Fears are limits, and limits are beliefs. Beliefs that limit are self-imposed prisons. So, the more beliefs limit our freedom to think and perceive. So, overcoming our fears is key to any type of growth.
The Fears We Don’t Face Become Our Limits
When you are unable or unwilling to see and accept something, we have a habit of turning it into a fear. Being afraid makes it a boundary. This is fear by association. If we stay away from the boundary, we feel safe. This keeps us from facing the thing we fear.
People develop groups around their collective fears. These collective fears are belief systems. We call these religions. Fear keeps us inside the group. A big part of it is the fear of retaliation and loss of friendships. Sometimes, the group can also affect your ability to work or conduct business. But there are also spiritual fears. A fear of not being accepted by a God or gods. A common fear is the loss of afterlife rewards. Or fear of eternal punishment. So, we see how the collective belief system of many popular religions use fear to limit our thinking.
“Eternal suffering awaits anyone who questions God’s, infinite love.” ― Bill Hicks
These fears are beliefs that limit our basic freedom of thought. It’s a lot to overcome, but facing our fears is the only way to overcome them. And, more and more people are finding the courage to face their beliefs that limit and control their lives. More and more people understand that the fears we don’t face become our limits. The real enemies of progress are the people behind the fear. Fear is a tool of control. It is the main component of groupthink manipulation tactics.
“The fears we don’t face become our limits.” — Robin Sharma
Overcoming Our Fears
The first step is learning to “see” through what you “believe” should be “there.” The more boundaries you have the more difficult this will be. Those entrenched in any dogma will be blind to the facts. The process for unlearning these boundaries isn’t an easy one. It requires courage to “get past” the current paradigm.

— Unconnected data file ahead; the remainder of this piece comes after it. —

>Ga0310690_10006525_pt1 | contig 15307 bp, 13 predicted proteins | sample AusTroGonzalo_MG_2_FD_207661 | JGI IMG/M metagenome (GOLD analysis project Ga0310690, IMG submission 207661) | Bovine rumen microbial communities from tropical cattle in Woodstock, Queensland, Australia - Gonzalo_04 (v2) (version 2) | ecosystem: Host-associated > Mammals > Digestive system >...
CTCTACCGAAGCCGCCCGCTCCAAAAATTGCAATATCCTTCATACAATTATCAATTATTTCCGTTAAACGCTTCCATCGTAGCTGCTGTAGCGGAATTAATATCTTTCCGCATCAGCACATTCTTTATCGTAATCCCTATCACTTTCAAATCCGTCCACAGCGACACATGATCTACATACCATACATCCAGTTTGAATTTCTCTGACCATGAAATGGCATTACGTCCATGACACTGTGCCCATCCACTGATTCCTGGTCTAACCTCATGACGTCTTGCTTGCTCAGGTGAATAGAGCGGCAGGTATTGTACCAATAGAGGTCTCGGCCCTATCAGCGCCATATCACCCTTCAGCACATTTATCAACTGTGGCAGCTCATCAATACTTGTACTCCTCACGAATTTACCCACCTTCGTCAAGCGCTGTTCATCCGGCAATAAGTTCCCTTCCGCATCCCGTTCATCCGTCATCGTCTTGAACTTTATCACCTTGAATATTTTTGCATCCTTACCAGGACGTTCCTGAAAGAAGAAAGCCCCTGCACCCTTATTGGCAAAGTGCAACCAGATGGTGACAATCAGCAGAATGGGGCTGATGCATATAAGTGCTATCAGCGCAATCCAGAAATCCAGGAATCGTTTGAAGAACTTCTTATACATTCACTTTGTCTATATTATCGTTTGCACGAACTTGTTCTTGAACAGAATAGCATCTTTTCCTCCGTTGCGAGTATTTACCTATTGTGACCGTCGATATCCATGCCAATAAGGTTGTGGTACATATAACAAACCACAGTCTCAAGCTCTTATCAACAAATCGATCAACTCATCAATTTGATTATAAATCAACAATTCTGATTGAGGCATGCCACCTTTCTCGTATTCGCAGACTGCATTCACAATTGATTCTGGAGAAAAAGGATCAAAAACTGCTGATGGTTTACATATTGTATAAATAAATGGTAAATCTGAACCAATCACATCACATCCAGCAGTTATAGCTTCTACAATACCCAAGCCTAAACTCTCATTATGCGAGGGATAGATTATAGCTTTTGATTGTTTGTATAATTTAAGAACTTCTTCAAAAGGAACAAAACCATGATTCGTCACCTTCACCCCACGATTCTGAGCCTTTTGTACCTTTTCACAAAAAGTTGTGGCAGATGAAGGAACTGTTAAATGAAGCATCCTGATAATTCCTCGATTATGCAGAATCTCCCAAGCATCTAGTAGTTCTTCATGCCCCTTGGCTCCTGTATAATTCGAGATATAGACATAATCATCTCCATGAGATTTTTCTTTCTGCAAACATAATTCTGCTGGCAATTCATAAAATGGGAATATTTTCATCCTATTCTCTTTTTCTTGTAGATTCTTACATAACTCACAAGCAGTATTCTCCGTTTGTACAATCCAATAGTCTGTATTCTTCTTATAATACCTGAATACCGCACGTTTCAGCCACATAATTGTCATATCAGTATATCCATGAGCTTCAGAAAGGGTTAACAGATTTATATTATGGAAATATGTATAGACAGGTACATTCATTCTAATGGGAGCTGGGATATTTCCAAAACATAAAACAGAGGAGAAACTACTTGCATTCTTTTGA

Your paradigm isn’t like a set of Lego. You can’t take it apart piece by piece. Your paradigm is more like a piñata. You need to smash it to bits before there is any clarity. In the 1970s there were people engaged in this type of work. They termed it “deprogramming’” and it was a painful one for the subject because it made them confront the inconsistencies and fallacies head-on. Overcoming our fears is hard inner work. It worked but most people don’t want to be tied to a chair or confined to a room to undergo this type of intensive work. Most people prefer to do this themselves. It takes longer. However, it requires courage to overcome the boundaries on your own.
Another way to look at is like taking off a band-aide a little at a time. Our hats go off to those courageous enough to confront their religious beliefs that limit our thinking. Keep telling yourself it is worth it. Investigate anything that confronts your beliefs, especially if it has a basis in science and empirical evidence.
Bottom line. If you are unwilling to question your beliefs, you will never know if you are following truth or lies. And so the fears we don’t face become our limits. Here are some resources that can help.
- Develop a healthy, skeptical mindset
- Use the scientific process associated with logical reasoning
- Enhance your powers of observation
- Guard yourself against any teaching that is misleading regarded as false light
Overcoming our fears is hard inner work. Sometimes, people live in societies that have very strict limits and boundaries regarding thought and behavior. Breaking the limits of their dominant cultural narrative has harsh consequences.
Do your own research. Find other like-minded people whom you can trust. Remember that the fears we don’t face become our limits. Limits are like self-imposed prisons.
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Joseph Campbell & Joseph Campbell’s Book The Hero’s Journey, Wikipedia